Despite this overhaul, Bio-Rad is also anticipating continued growth, particularly in its PCR and Droplet Digital PCR businesses. Annette Tumolo, president of the life science group at Bio-Rad, emphasized on the call that the firm has seen strong double-digit growth in ddPCR every quarter.
"We continue to anticipate that in the future," she said, particularly due to growth in the research market, and biopharma discovery and production markets.
Bio-Rad is also "investing quite significantly" into moving into diagnostics with its droplet platforms, Tumolo said. Bio-Rad has Emergency Use Authorization from the US Food and Drug Administration for a ddPCR COVID-19 assay that helps support rapid turnaround times for some customers.
On the non-droplet front, Bio-Rad received EUA for a COVID-19 RT-PCR assay kit last month, and on Wednesday the firm also announced it had received EUA for a combined COVID-19, influenza A/B assay. Both the single target and multitarget tests run on the firm's CFX instruments as well as other open RT-PCR platforms.
Bio-Rad is admittedly late to the game with its COVID-19 RT-PCR kits, but Last confirmed that it expects sales in those products to be in the range of $10 million to $20 million for 2021.
In 2020, "Our upside was driven predominantly by instrument placements," Last said, adding, "We went into the molecular diagnostics segment, this is coming late, and we've got well-reasoned aspiration on those products."
Schwartz also commented that Bio-Rad has baked in a modest contribution for the RT-PCR kits within its COVID-related sales projections, "Since we know we're late." The strategy is to be "a second source to the installed base" and Bio-Rad projects the products will contribute a "modest contribution," he said.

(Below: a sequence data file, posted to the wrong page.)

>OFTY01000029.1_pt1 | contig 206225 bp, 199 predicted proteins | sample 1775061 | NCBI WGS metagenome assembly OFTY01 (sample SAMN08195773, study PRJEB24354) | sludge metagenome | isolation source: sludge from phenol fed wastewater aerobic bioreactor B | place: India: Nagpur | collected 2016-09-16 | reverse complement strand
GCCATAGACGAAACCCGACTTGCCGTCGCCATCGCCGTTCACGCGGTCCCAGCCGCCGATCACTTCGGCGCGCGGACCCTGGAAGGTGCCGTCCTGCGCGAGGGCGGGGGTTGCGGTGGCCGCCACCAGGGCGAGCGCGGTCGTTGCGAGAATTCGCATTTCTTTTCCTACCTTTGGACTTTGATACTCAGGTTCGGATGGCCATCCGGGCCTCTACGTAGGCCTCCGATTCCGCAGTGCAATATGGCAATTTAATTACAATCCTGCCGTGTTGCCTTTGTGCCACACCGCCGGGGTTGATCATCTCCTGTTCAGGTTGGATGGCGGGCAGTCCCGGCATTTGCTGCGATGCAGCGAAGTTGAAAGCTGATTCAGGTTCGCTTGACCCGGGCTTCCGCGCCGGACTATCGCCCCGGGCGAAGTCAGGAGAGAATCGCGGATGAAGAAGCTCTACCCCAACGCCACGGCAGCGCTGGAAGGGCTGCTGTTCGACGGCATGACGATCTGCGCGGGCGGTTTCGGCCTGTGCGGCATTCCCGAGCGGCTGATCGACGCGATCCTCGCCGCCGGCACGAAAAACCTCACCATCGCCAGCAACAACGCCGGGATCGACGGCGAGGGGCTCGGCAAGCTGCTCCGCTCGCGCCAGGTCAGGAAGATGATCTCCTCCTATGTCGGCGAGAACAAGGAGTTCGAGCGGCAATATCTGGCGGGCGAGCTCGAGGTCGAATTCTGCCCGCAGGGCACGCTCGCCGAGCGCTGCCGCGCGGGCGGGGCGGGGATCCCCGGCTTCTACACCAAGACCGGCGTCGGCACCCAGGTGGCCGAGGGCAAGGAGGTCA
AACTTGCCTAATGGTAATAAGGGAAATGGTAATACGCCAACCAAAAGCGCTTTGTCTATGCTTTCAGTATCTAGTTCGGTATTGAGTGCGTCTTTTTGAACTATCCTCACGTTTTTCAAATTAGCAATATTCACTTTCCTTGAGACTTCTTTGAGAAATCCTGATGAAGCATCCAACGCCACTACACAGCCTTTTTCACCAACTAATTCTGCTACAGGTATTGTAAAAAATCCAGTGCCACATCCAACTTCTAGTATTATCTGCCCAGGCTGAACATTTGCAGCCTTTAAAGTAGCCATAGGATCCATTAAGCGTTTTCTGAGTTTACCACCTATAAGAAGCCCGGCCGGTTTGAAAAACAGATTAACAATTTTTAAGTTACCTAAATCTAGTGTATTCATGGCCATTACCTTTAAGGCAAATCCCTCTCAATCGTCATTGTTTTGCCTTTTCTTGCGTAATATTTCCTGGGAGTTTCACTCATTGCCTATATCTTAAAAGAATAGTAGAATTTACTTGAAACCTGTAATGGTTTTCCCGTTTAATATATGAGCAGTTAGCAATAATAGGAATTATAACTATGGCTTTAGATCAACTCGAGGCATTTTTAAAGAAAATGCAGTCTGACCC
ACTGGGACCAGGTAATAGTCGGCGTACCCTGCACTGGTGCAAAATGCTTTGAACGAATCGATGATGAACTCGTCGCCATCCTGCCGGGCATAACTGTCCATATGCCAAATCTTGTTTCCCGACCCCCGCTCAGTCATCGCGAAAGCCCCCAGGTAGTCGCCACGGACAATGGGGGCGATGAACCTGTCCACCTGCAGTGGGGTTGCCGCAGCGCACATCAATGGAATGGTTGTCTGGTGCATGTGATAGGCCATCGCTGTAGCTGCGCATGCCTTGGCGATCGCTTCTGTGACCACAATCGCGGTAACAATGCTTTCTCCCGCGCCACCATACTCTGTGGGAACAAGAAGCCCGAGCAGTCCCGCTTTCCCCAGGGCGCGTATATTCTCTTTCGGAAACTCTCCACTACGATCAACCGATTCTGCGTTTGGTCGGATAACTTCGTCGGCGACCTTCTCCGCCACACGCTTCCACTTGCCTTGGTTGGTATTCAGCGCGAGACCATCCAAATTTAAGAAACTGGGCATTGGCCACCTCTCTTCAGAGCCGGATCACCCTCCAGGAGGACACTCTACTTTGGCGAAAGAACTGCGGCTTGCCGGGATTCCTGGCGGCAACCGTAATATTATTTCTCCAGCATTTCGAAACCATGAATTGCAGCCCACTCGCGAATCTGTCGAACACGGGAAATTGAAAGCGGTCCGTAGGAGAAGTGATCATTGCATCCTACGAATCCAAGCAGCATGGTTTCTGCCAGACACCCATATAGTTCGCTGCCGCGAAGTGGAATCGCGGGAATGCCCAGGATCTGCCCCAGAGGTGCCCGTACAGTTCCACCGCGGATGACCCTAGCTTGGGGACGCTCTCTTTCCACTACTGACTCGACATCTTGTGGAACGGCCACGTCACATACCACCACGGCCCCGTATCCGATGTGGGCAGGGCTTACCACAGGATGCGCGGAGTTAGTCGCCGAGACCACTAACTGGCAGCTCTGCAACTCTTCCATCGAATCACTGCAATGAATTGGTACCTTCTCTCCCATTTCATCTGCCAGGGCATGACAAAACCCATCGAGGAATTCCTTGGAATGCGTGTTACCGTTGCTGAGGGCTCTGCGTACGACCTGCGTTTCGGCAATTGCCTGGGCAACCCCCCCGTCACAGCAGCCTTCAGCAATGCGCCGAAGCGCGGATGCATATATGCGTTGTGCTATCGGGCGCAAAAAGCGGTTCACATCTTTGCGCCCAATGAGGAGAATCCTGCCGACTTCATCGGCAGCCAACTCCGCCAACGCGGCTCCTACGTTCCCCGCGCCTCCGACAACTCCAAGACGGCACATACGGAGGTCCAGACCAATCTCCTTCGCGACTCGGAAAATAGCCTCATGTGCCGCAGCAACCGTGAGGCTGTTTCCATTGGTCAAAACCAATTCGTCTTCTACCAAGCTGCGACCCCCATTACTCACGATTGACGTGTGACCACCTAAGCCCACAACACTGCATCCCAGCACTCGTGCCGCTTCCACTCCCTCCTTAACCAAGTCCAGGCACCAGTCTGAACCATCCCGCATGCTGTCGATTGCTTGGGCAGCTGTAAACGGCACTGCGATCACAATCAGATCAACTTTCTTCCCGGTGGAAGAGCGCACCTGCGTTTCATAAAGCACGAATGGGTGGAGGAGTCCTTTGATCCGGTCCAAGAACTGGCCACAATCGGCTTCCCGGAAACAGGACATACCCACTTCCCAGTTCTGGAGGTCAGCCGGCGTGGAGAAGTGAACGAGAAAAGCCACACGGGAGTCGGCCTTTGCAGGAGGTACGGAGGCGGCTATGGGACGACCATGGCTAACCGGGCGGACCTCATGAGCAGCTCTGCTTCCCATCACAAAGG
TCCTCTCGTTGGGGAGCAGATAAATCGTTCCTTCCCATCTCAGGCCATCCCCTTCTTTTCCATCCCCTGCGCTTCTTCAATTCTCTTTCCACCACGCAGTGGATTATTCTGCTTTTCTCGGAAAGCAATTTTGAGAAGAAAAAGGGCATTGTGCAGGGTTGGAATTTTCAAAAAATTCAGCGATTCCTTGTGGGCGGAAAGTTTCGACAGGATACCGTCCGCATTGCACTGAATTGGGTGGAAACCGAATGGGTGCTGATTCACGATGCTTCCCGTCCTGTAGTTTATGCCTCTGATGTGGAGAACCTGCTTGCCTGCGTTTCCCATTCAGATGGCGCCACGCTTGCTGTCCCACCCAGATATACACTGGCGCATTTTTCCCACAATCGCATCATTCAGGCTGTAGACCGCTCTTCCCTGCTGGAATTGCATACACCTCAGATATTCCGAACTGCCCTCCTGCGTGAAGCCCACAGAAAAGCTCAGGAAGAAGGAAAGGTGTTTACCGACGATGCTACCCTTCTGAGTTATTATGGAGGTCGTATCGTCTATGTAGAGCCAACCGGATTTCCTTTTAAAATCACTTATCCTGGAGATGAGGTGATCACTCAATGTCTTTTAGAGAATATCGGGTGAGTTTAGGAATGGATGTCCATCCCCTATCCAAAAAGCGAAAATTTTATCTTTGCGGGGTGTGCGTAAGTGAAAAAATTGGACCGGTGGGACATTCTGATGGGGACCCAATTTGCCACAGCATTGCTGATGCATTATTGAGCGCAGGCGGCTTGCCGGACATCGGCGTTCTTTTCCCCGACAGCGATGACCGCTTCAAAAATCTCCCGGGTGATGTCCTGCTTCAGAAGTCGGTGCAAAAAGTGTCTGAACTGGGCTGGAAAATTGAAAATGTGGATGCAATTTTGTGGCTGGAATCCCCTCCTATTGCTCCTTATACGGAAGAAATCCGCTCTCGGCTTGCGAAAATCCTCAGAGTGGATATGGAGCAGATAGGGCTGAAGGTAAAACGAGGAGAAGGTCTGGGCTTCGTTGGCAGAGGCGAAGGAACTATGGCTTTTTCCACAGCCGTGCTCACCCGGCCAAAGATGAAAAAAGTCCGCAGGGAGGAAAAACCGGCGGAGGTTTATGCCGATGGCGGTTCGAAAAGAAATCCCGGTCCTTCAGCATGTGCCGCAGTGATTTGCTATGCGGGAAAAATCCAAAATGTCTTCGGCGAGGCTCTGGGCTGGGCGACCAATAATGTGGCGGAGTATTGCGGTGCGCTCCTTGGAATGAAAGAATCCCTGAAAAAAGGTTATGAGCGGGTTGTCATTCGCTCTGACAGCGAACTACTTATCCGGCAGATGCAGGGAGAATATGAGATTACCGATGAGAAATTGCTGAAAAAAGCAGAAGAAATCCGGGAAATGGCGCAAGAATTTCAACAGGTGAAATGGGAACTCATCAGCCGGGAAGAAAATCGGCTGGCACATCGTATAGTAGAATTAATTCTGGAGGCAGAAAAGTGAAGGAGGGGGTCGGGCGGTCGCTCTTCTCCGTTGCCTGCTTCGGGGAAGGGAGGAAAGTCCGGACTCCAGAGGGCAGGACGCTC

Tumolo further noted that Bio-Rad has a large installed base of PCR products, and the firm is "making sure we approach those customers with our new test options ... as they may need to scale or have a need for reliable second sources."
Bio-Rad is also plans to stay at the forefront of wastewater-based epidemiology, which has burgeoned during the pandemic, particularly as droplet-based PCR methods can effectively avoid problems due to PCR inhibitors present in wastewater samples.
"This is a brand new market, obviously, and kind of rapidly developing and emerging," Tumolo said. Bio-Rad estimates the market to be approximately $200 million over the next four to five years. "We're looking closely at it right now. Most of the demand is North American US-based, but we are certainly working outside the US to try and get attention to the utility of that kind of surveillance," she said.
Bio-Rad will soon be launching an application kit to support WBE surveillance, Tumolo also said, adding, "We'll add variants to that as we can."
In April during the height of the COVID-19 pandemic's first wave, Bio-Rad acquired single-cell analysis firm Celsee for an undisclosed amount, which Tumolo acknowledged "was an unusual time to acquire a startup." It is still early days, she said, but Bio-Rad is investing significantly in the Celsee acquisition and the single-cell area.
"Our goal is to put forward compelling tools for single-cell analysis that really provide best-in-class biological insights, and we think toward the latter part of this year you're going to start seeing some of those products roll out the door," she added
Overall, Schwartz said that 2020 was "certainly one for the history books," and although Bio-Rad expects COVID-19 revenues will moderate in 2021, "There is still a big question of when the pandemic will come under control."